Sensory processing disorder (SPD) is a condition of childhood that is characterized by either over or under reacting to the information provided by the senses and/or integrating the information in a useful manner. Although sensory processing deficits are often symptoms of other childhood disorders, like autism, they can occur in children who appear to have no other developmental delays or problems. However, this disorder can cause extreme disruption in a child's life and make it difficult if not impossible for them to enjoy normal, everyday activities. They may feel challenged in school, despite having normal intellectual abilities, and may respond poorly to sights, sounds, and textures that most people wouldn't notice. Both over and under reacting to sensory stimuli can cause a child significant social, education and emotional problems that can profoundly affect their quality of life.

Fortunately, although sensory deficits are not completely curable, they are treatable. After a thorough evaluation, a pediatric rehabilitation therapist can create a sensory diet, which is a detailed plan that outlines the child's specific integration processing issues as well as a comprehensive list of treatment strategies. This plan is implemented in the therapeutic setting, but is also used at home and at school to help the child manage the sensory information that may be overwhelming for them. A sensory diet will detail very specific techniques that are unique to the child, but they can include a wide range of sensory stimulating, or sensory limiting experiences. Often a sensory diet means providing a quiet, clutter-free space, the option to wear weighted garments, brushing the skin with very soft bristle brushes and/or playing with equipment that provides unique tactile input. These techniques need to be carried out under the supervision of a qualified therapist, and they are often amended or changed as the child adjusts to the stimulation.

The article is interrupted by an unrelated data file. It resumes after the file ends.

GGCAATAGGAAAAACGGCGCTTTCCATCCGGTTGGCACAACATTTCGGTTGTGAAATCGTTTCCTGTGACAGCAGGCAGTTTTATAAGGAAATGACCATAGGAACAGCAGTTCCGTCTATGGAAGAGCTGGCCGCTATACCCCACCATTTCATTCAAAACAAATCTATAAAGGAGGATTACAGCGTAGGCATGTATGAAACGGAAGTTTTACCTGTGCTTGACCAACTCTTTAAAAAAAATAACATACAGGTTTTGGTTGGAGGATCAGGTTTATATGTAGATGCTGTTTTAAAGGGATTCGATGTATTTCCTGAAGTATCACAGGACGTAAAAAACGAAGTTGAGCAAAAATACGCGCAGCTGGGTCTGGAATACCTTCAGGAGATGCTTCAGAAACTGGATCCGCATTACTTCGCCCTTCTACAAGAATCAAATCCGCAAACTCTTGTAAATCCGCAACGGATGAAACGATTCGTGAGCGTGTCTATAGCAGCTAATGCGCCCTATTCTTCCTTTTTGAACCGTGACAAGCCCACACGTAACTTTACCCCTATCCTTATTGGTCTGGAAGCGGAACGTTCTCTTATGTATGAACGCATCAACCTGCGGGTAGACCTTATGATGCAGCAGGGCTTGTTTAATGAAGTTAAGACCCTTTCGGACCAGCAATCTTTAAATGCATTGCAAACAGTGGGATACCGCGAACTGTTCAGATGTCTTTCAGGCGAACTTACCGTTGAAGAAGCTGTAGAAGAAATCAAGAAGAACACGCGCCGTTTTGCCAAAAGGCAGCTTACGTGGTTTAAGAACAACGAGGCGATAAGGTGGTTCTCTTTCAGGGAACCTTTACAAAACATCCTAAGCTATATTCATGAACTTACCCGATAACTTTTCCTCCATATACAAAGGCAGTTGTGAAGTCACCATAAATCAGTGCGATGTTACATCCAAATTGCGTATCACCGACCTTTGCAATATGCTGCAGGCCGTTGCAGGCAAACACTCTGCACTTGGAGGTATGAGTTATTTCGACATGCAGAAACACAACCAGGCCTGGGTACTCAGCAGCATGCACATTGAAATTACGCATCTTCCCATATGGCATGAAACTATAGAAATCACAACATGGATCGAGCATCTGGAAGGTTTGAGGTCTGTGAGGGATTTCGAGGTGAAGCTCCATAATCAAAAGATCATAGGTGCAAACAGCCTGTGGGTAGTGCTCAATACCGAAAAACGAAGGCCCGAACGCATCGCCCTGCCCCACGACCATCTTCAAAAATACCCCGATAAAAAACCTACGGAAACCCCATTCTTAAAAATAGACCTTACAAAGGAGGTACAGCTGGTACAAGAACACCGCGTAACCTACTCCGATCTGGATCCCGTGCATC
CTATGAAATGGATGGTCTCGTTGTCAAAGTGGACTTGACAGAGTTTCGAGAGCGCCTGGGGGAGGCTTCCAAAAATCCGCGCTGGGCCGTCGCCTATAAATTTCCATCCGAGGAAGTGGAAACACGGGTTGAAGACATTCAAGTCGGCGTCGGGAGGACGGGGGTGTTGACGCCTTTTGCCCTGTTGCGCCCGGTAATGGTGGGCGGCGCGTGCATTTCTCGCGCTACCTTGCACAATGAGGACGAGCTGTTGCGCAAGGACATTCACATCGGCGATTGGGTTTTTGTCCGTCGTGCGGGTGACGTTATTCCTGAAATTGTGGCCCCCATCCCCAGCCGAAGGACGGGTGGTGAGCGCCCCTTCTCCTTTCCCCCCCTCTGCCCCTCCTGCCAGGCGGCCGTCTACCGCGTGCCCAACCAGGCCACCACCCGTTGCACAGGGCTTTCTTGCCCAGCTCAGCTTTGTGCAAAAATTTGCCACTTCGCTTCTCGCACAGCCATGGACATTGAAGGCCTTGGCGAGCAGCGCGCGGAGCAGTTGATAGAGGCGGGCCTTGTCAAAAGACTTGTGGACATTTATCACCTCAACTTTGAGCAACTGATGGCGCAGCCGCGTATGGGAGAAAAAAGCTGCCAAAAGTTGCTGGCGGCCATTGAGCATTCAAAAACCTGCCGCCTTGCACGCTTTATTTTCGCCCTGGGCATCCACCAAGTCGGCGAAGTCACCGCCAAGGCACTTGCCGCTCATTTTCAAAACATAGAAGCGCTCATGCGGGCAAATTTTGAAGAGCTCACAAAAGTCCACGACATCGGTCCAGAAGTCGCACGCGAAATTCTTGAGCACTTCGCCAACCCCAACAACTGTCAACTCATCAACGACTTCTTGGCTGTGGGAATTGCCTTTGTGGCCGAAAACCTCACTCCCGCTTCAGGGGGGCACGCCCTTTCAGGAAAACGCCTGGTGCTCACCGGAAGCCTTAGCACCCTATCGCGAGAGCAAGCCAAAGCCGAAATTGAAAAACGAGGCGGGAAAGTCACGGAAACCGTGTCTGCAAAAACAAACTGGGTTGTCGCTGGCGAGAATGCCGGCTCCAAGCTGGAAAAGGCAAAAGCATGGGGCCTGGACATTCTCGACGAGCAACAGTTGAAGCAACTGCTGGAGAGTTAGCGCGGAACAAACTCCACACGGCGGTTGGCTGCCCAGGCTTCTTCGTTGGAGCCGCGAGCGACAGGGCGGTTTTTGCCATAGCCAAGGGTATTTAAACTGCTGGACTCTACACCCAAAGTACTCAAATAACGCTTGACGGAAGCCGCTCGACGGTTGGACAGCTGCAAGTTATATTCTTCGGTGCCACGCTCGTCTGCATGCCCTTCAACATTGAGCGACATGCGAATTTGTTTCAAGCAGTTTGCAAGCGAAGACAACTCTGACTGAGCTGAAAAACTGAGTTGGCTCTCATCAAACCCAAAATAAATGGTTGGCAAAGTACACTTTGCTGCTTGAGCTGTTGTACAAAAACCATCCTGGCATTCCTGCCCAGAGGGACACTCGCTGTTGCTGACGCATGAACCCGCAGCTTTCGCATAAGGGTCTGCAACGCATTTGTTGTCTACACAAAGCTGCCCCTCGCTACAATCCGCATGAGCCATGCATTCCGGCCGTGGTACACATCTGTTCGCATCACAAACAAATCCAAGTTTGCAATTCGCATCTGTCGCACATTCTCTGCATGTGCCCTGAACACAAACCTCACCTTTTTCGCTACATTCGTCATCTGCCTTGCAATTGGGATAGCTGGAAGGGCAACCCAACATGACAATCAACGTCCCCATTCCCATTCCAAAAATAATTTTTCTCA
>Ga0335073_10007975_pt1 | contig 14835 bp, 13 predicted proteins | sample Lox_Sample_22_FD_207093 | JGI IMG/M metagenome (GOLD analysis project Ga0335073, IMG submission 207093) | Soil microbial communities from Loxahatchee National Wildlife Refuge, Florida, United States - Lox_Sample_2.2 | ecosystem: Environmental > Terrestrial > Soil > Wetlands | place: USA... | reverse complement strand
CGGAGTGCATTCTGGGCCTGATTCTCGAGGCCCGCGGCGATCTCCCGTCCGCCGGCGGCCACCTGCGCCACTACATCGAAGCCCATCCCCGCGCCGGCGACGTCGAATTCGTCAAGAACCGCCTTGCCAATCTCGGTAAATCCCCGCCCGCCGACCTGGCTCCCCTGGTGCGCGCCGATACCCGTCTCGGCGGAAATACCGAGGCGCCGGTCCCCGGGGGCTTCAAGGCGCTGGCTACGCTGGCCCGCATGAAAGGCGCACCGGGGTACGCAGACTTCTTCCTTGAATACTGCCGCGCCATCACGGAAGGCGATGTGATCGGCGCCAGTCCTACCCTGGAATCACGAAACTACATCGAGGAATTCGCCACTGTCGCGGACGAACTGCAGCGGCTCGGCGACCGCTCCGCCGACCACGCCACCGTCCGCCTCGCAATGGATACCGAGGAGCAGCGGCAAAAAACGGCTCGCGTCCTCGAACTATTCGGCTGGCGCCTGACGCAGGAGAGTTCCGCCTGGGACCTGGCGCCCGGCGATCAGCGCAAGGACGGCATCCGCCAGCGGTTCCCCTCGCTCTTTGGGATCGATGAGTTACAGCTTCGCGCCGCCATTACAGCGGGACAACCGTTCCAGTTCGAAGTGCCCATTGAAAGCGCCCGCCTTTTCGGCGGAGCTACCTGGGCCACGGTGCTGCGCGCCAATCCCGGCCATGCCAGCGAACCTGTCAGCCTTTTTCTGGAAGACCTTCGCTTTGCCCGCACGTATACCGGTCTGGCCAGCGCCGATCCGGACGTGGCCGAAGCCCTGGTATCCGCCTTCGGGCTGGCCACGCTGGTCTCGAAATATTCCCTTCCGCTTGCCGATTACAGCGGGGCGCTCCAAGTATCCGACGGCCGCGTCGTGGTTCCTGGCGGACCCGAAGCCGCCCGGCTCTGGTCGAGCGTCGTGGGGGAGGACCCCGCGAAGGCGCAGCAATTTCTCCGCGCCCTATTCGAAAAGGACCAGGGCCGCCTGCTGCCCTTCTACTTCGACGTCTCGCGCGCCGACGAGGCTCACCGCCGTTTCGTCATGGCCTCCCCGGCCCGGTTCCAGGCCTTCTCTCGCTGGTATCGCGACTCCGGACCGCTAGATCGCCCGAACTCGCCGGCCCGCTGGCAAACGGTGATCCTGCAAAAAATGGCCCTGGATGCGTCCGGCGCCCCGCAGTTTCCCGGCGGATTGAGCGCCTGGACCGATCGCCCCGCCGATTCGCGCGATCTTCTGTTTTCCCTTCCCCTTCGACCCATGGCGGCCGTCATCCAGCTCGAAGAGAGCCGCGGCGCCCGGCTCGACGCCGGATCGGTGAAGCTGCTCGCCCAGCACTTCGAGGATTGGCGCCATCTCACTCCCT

Although each plan is tailored to meets the child's specific needs, often the same activity provides treatment for both under and over reacting to sensory stimuli. For example, spinning is an effective training technique for both hyper and hypo arousal. Because the activities are multi-functional, parents can take advantage of sensory gyms, which are gyms designed especially for children with SPD, though kids with normal sensory processing enjoy them as well. Sensory gyms are becoming more popular, because they not only provide essential therapy, they provide a fun place where the child can be themselves as well. They can play in ball pits, jump on trampolines, crash into piles of oversized pillows or take advantage of squeeze machines that provide deep, calming pressure.

The ultimate goal of sensory integration therapy is to rewire the brain so that sensory responses become normalized. Although there is some debate among clinicians as to whether this type of therapy actually trains the brain over the long term, most parents and caregivers agree that the therapy is providing significant help for their children.  If you are concerned that your child may have SPD, talking with a licensed rehabilitation therapist may help you develop a workable plan to improve their quality of life. For more information, visit professional websites like